WE ARE THE FLESH WALKS THE FINE LINE BETWEEN ART AND GARABGE
Art house cinema is a tricky thing. These type of films allow the director to let loose on celluloid, throw every idea they want at the viewer, and hope that it’ll make sense. Some filmmakers do their best to translate their vision into a cohesive movie, while some other filmmakers make something incoherent; a series of images, events, dialogues, and situations that you cannot make heads or tails of. Unfortunately for first time director Emiliano Rocha Minter, his feature debut, We Are the Flesh, falls in the latter category.
The movie tells the story of Mariano (Noé Hernández), a vagrant who has found a way to survive by bartering home-made gas for whatever food he can get. He encounters and eventually befriends a pair of siblings who are in need of food and shelter. He agrees to let them stay with him, as long as they help him construct a sanctuary room in his abandoned building.
That’s the best I could do in trying to summarize this thing to you. I did not like this movie one bit. There were no redeeming qualities I could find, aside maybe the character of Mariano, who was super out there and extremely interesting. As I mentioned before, this is the first time Minter is directing a feature film, and boy did it show. The movie makes no fucking sense. There is no way of knowing what time period the movie is taking place, as well as having no explanation of the setting. Is their world a wasteland? Where are all the people? Was there a catastrophic event? What are they building? Why are they building it? WHO HAS THE ANSWERS???! So many questions, little to no answers. Listen, I get you’re doing art house, but at least make the shit follow a narrative of some kind. Throwing images on the screen to shock and awe doesn’t work these days. We’re saturated with violent and provocative imagery on a daily basis and unfortunately for this movie, it’s not breaking any ground.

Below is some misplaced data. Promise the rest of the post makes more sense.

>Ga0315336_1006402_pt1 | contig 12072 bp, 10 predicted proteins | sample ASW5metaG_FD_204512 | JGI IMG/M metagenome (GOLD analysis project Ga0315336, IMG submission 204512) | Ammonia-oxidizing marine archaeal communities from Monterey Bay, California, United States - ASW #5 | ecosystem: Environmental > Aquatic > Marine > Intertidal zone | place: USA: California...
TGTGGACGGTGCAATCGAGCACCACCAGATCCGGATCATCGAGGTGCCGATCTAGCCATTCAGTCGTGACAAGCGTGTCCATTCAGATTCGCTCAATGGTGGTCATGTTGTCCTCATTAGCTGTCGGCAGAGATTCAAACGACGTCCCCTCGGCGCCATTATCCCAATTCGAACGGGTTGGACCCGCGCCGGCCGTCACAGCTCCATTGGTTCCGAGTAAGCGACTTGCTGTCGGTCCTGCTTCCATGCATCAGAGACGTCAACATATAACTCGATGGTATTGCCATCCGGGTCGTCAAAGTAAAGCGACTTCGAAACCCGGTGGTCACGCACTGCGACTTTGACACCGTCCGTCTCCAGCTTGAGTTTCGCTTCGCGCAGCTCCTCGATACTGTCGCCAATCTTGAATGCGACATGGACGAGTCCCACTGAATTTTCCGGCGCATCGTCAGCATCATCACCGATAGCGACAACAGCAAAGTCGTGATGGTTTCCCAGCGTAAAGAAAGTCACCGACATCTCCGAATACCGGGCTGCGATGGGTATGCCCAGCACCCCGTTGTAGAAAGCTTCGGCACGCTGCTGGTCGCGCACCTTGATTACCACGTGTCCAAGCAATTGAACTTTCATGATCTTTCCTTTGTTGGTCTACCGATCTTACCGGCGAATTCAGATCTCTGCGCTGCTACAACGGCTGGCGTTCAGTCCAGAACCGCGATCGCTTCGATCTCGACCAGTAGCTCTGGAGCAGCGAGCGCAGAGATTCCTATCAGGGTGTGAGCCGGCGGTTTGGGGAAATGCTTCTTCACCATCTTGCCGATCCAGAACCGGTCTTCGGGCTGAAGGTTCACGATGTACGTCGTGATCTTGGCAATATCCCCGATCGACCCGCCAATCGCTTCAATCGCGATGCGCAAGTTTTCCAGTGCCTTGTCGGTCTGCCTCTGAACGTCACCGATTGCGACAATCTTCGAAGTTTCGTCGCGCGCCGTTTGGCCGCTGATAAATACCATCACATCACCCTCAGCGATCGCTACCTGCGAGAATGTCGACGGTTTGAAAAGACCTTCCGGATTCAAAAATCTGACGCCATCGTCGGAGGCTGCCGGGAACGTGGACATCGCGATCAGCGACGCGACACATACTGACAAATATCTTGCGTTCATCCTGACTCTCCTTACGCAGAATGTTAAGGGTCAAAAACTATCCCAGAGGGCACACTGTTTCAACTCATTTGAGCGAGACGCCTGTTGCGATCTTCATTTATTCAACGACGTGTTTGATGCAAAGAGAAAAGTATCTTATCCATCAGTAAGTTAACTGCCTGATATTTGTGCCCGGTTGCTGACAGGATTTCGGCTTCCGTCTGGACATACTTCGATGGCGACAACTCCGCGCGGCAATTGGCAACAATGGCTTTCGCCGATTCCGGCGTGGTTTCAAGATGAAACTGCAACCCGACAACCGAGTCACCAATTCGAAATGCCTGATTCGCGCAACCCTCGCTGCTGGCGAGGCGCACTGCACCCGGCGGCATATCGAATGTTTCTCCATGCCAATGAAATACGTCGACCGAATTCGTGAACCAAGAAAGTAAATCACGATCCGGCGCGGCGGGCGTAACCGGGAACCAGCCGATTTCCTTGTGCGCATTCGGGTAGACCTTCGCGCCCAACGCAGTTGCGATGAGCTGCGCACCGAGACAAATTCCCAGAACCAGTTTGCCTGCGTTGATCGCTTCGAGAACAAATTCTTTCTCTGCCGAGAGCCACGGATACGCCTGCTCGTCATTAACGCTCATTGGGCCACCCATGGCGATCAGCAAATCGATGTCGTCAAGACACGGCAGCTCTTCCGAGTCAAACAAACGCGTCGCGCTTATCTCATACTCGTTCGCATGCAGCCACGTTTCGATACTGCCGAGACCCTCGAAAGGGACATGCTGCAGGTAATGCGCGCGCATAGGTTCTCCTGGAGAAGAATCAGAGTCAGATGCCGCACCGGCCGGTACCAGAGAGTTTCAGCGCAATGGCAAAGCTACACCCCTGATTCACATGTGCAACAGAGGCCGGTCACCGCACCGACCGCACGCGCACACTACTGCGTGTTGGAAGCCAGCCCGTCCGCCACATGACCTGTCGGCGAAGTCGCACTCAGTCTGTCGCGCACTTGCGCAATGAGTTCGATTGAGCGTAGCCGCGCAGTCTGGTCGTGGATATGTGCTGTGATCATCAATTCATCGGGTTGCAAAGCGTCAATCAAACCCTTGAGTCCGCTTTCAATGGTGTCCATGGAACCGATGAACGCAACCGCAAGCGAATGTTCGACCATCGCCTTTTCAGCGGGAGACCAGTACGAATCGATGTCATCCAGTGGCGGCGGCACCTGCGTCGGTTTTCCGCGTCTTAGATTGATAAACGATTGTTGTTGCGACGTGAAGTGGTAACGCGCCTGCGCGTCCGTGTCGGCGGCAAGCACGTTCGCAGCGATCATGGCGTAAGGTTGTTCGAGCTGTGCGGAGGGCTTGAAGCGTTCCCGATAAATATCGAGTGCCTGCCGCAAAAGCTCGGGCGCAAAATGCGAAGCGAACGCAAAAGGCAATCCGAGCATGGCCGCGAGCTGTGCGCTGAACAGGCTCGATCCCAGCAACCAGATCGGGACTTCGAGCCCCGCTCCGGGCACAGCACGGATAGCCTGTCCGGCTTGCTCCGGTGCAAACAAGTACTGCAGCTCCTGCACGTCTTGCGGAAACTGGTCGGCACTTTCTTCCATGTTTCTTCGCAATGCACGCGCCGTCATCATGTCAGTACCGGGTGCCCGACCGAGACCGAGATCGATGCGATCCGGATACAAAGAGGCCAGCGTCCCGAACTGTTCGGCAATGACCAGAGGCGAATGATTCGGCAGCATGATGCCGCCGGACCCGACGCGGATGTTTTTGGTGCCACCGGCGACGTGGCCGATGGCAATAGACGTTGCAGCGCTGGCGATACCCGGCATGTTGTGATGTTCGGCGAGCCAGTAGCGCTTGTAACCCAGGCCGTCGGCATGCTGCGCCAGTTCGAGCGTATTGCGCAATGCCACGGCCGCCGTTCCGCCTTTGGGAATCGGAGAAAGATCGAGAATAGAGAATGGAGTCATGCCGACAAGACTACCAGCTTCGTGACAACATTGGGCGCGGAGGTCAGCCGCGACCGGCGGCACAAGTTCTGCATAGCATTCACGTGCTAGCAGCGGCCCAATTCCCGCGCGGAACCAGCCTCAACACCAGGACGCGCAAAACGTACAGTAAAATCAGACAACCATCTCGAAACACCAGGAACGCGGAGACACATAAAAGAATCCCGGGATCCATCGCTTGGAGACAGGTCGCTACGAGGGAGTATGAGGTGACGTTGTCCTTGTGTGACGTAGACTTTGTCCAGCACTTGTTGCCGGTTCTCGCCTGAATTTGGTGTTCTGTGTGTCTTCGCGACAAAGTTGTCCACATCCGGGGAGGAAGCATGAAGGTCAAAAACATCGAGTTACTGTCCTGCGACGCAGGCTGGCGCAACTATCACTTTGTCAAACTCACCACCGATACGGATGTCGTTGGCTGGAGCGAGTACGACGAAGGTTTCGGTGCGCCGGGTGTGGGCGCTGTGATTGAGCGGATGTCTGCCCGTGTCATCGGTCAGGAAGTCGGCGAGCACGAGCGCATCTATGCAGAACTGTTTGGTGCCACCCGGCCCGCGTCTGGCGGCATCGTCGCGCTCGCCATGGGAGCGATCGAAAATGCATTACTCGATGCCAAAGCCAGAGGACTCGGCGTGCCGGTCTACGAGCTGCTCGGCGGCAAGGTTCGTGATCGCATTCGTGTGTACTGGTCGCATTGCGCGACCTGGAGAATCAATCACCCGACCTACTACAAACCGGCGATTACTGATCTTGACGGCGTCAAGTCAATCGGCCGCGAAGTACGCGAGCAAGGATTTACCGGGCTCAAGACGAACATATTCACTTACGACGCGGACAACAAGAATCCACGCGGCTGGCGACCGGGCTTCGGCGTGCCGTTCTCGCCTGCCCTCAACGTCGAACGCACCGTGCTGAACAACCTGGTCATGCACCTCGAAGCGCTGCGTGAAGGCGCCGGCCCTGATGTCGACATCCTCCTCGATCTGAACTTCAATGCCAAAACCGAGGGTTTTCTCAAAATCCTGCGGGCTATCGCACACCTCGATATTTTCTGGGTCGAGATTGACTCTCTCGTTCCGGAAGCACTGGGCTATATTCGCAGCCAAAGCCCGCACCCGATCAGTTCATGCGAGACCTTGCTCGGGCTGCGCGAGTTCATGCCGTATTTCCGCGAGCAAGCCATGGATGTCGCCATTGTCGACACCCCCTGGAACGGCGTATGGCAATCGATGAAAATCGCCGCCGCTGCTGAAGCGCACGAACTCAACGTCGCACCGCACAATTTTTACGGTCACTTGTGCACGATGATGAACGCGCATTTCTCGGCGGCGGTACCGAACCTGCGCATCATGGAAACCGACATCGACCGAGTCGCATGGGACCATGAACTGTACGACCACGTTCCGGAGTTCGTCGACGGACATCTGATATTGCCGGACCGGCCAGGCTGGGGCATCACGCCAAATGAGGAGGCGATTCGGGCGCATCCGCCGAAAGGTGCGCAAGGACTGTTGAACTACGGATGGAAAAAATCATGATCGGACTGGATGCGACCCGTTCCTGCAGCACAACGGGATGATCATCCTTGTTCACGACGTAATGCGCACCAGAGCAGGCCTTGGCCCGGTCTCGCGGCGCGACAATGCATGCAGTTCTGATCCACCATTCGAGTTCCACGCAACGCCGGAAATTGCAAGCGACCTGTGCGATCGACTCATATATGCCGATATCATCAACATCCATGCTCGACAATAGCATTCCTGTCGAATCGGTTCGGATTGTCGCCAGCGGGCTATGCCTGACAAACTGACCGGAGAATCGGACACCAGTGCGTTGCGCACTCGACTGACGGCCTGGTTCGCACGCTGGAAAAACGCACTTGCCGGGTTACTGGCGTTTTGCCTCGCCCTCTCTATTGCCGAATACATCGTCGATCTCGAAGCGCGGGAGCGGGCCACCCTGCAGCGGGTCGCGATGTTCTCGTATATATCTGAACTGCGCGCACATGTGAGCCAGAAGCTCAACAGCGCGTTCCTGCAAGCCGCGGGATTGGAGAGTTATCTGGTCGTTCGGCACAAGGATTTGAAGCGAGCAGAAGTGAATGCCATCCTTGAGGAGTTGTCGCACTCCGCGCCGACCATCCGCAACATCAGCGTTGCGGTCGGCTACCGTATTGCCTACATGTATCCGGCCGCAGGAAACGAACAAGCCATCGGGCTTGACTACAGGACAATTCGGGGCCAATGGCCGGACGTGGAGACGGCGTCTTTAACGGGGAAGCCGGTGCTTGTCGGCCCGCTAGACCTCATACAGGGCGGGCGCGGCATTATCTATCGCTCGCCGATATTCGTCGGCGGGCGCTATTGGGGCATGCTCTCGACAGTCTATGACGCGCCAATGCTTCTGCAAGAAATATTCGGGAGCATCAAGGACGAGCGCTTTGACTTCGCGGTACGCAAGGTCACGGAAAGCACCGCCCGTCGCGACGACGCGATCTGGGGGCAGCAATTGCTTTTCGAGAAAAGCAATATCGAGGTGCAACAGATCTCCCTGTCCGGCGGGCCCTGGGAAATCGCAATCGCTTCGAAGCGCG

The character of Mariano was one of the only highlights of this flick. He was able to steal every scene he was in, and was the driving force of the movie. He had a type of Dark Knight Joker vibe to him– he seemed to want to start shit, while spitting out words of crazy knowledge. The character had a dependency on some sort of psychoactive drug the filmmaker never got into, but every time he’d take some drops of this liquid, the dude would trip out: Those were some of the best moments in the movie. The siblings, played by Maria Evoli and Diego Gamaliel weren’t terrible, but they both lacked depth and motive. SPOILER ALERT… More depth of the story would’ve aided in understanding why these siblings turn to incest midway through the movie.
The blood and gore in this flick are minimal but effective. There’s a pretty nice throat slitting scene in the third act where the poor sap gets exsanguinated over a bucket– very nice. The other visuals in this flick were made up of gratuitous crotch shots, masturbation, and a whole lot of shots of the characters taping up boxes.
We Are the Flesh is without question art house horror. Visually, I can easily make the comparison to Lars Von Trier’s Antichrist, but that’s about it. The lack of story depth and the non-existent plot make this art house romp all filler, no killer. Lastly, the name is all wrong– the title of the film in Spanish is Tenemos La Carne, which directly translates to We Have the Flesh, not We Are the Flesh, which looking back actually makes more sense given the crazy conclusion of the film. You can slap all the crotch shots and blood you want on this thing, but it will not hide the fact that this movie sucked. //Arturo Padilla